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Mission: Impossible - Fallout
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All Critics (33)
| Top Critics (7)
| Fresh (30)
| Rotten (3)
| DVD (7)
Robert Aldrich dissects the underlying ideas with just enough craft and thoughtfulness to make the implications of this gritty 1966 war drama unsettling in not entirely constructive ways.
he lopsided interpretation works largely because of a fine cast and a taut plot that closes the credibility gap.
Lee Marvin heads a very strong, nearly all-male cast in an excellent performance.
Overriding such nihilism is the super-crudity of Aldrich's energy and his humour, sufficiently cynical to suggest that the whole thing is a game anyway, a spectacle that demands an audience.
Right up to the last scene the movie is amusing, well paced, intelligent.
A raw and preposterous glorification of a group of criminal soldiers who are trained to kill and who then go about this brutal business with hot, sadistic zeal is advanced in The Dirty Dozen, an astonishingly wanton war film.
Big, brutal and expertly executed, The Dirty Dozen is a quintessential, made-for-men war flick.
One of the smash hits of its year, this action-packed war movie is violent and amoral, and fans would say all the better for it.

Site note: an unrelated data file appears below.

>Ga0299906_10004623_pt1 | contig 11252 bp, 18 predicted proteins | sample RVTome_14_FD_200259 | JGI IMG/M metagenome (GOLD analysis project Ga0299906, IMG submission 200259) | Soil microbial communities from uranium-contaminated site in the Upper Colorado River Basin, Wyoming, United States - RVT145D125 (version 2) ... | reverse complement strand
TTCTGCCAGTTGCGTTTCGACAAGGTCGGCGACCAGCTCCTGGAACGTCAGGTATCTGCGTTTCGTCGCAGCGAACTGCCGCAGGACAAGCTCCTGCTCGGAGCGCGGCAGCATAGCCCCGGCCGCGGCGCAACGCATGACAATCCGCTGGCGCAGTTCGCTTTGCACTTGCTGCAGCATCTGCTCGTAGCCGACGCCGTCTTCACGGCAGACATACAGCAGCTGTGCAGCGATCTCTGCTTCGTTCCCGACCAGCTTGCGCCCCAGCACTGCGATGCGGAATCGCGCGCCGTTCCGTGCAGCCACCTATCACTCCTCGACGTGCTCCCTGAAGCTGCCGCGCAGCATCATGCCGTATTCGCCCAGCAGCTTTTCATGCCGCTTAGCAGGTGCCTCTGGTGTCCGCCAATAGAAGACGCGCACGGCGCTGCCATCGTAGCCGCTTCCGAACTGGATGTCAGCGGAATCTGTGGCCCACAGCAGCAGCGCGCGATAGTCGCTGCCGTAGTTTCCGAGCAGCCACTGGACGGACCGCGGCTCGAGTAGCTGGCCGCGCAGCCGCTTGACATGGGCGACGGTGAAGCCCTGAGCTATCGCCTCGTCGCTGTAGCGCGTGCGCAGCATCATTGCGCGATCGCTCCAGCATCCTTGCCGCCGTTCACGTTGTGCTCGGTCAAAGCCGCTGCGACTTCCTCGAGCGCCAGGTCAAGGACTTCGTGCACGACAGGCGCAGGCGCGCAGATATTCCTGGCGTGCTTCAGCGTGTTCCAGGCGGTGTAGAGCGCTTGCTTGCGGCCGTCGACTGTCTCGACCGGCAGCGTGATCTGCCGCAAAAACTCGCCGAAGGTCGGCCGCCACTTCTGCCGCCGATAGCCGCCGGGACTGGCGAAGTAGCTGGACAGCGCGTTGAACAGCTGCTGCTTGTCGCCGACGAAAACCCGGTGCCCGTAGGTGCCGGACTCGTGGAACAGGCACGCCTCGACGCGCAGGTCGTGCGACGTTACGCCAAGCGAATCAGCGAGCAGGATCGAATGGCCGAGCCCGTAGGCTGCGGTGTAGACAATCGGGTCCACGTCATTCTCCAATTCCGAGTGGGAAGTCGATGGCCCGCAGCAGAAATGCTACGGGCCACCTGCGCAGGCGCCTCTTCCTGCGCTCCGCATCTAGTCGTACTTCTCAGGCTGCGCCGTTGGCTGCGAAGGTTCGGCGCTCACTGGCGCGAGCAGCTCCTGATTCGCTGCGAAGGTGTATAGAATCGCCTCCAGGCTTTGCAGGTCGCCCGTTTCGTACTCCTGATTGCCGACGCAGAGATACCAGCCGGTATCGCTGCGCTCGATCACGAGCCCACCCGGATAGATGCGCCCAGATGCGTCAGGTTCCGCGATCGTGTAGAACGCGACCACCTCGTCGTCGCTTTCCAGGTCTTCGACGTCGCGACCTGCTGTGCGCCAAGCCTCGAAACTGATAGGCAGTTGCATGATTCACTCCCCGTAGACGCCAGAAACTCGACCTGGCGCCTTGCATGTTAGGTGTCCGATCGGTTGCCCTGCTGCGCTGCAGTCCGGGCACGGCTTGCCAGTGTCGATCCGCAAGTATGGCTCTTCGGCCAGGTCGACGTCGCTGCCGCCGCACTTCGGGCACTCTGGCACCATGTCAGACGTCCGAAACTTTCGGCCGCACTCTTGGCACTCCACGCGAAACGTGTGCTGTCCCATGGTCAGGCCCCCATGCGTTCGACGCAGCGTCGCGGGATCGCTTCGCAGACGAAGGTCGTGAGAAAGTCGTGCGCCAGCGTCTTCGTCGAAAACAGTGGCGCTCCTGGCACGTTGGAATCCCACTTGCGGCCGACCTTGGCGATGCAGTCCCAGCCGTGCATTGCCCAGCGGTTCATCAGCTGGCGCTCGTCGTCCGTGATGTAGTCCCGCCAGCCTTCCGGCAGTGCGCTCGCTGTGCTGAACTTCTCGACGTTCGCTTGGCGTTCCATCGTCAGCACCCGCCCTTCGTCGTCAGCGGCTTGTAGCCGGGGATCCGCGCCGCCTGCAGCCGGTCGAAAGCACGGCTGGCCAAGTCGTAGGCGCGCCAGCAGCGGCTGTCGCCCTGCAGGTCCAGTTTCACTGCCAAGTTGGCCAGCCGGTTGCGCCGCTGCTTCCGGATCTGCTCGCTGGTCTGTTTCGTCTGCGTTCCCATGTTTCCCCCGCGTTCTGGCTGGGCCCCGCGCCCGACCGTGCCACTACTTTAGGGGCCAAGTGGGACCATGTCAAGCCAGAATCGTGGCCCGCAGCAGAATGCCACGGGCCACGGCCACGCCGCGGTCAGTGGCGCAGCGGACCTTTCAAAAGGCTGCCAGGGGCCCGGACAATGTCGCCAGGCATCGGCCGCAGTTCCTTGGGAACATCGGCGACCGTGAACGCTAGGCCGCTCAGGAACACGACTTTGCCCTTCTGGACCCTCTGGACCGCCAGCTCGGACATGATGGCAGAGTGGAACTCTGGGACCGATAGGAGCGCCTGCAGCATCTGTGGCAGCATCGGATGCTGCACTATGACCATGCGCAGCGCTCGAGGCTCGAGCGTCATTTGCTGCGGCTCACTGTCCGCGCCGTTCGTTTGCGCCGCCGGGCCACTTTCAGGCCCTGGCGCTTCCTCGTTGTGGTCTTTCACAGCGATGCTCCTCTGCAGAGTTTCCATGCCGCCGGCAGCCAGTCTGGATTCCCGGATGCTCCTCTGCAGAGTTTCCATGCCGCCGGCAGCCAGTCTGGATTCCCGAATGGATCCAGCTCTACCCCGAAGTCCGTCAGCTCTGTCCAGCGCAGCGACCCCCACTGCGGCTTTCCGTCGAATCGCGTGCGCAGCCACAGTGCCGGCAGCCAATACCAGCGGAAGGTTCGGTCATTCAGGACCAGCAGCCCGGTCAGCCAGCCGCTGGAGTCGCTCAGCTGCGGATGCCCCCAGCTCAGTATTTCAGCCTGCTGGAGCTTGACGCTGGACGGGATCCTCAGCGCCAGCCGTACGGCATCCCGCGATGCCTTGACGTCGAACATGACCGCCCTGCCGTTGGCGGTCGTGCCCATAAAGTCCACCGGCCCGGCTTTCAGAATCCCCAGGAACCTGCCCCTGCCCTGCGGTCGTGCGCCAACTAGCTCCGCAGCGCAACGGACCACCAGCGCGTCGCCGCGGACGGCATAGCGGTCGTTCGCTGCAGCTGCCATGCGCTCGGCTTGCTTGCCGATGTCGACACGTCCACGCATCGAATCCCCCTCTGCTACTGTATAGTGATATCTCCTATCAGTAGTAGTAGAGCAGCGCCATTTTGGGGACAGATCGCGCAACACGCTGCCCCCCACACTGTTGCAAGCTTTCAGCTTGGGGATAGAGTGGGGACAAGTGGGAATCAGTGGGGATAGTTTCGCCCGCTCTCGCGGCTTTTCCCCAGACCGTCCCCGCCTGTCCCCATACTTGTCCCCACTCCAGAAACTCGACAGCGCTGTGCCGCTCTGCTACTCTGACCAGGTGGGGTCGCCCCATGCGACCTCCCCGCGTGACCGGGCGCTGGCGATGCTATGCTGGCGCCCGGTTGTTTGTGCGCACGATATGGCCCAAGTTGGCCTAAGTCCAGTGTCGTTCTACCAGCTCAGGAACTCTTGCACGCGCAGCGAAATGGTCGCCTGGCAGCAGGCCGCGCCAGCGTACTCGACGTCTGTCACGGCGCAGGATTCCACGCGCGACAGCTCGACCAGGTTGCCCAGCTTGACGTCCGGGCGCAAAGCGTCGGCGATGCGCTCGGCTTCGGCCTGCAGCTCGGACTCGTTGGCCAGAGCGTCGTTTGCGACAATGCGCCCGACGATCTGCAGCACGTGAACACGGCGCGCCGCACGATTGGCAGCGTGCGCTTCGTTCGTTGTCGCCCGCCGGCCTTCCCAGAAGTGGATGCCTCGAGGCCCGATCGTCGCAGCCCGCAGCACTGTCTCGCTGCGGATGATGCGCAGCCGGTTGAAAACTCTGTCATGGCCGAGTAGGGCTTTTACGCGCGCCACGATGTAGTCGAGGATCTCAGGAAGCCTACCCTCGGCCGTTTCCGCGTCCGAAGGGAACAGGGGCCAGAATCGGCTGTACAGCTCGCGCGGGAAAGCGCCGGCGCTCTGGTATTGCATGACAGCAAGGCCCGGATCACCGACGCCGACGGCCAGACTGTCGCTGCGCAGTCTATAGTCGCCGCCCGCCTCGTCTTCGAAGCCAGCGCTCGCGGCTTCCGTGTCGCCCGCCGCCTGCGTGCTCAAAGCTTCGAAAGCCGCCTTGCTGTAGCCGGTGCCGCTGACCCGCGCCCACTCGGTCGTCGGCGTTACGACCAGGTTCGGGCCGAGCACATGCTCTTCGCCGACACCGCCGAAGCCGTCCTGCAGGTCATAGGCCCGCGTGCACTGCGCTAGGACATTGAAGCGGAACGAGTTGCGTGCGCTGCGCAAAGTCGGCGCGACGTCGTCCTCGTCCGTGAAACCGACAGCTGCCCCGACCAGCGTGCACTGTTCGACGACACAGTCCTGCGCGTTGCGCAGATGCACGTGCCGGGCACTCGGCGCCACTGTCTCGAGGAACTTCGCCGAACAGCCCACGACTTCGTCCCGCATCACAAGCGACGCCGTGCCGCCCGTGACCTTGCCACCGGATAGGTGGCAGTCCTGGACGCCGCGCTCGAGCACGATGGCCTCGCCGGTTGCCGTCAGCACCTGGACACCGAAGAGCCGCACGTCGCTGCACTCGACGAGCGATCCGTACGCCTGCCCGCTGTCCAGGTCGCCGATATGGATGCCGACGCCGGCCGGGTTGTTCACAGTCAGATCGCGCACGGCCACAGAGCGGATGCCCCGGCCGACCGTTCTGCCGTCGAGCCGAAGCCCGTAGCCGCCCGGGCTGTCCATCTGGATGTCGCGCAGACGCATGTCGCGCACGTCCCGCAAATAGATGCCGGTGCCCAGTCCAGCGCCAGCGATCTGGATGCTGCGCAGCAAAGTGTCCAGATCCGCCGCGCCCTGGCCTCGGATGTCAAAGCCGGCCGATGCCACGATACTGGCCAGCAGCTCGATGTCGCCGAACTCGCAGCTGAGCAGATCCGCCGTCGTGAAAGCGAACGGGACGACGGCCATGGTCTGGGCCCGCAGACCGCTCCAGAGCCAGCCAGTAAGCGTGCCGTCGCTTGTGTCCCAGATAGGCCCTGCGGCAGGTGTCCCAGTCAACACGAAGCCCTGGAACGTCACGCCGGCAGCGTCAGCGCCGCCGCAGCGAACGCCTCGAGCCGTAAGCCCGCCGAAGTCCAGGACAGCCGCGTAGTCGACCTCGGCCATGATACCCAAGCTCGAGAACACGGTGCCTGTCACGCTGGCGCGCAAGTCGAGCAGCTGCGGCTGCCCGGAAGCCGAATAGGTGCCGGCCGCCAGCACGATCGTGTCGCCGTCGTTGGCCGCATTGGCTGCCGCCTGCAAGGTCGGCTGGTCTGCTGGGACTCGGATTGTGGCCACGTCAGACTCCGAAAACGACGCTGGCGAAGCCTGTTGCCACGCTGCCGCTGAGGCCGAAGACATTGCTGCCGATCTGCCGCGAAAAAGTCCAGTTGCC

Slambang funny, and extremely violent for its time.
One could, no doubt, if sufficiently determined, see all this as some deep, dark (in fact, practically subterranean) satire on the military mind. But there's precious little evidence of irony in Robert Aldrich's direction or the script.
Aldrich manages to use his time well, focusing on character traits and never letting the pace become bogged down.
However trite the scenario looks now, it's still better than all but the best of its copycats.
In the 1960's and 1970's so many action films have grace the big screen, providing some truly classic and thrilling moments for the viewer. With an all star cast, director Robert Aldrich crafts a thrilling and exciting action picture that delivers some stunning performances, thrills, humor and memorable action that not even today's action flicks can top. The cast here is brilliant and each brings something to the screen that makes this such a great film. As an action film, The Dirty Dozen ranks as a classic of the genre. The pacing of the film is good and lets the action steadily build up to a killer climax. As far as classic action films are concerned, you have got to see The Dirty Dozen. This is a fun, entertaining film that should please either action fans or war film fans, even though this is not a straight forward war film. Richard Aldrich directs a solid piece of cinematic intensity that will certainly appeal to die hard action fans. This is action to its bare bones, with no fancy special effects, and that's why it is a terrific flick to watch. Brilliant and well acted this is a solid entertaining classic that still is fun to watch even today. The actors chosen play their parts well, and each shine on-screen. Lee Marvin is terrific in the lead role as the Major who commands the Dirty Dozen. Little flaws, but you don't care because this is a nonstop testosterone driven action picture that has great performances, and enough thrills to satisfy the most demanding viewer.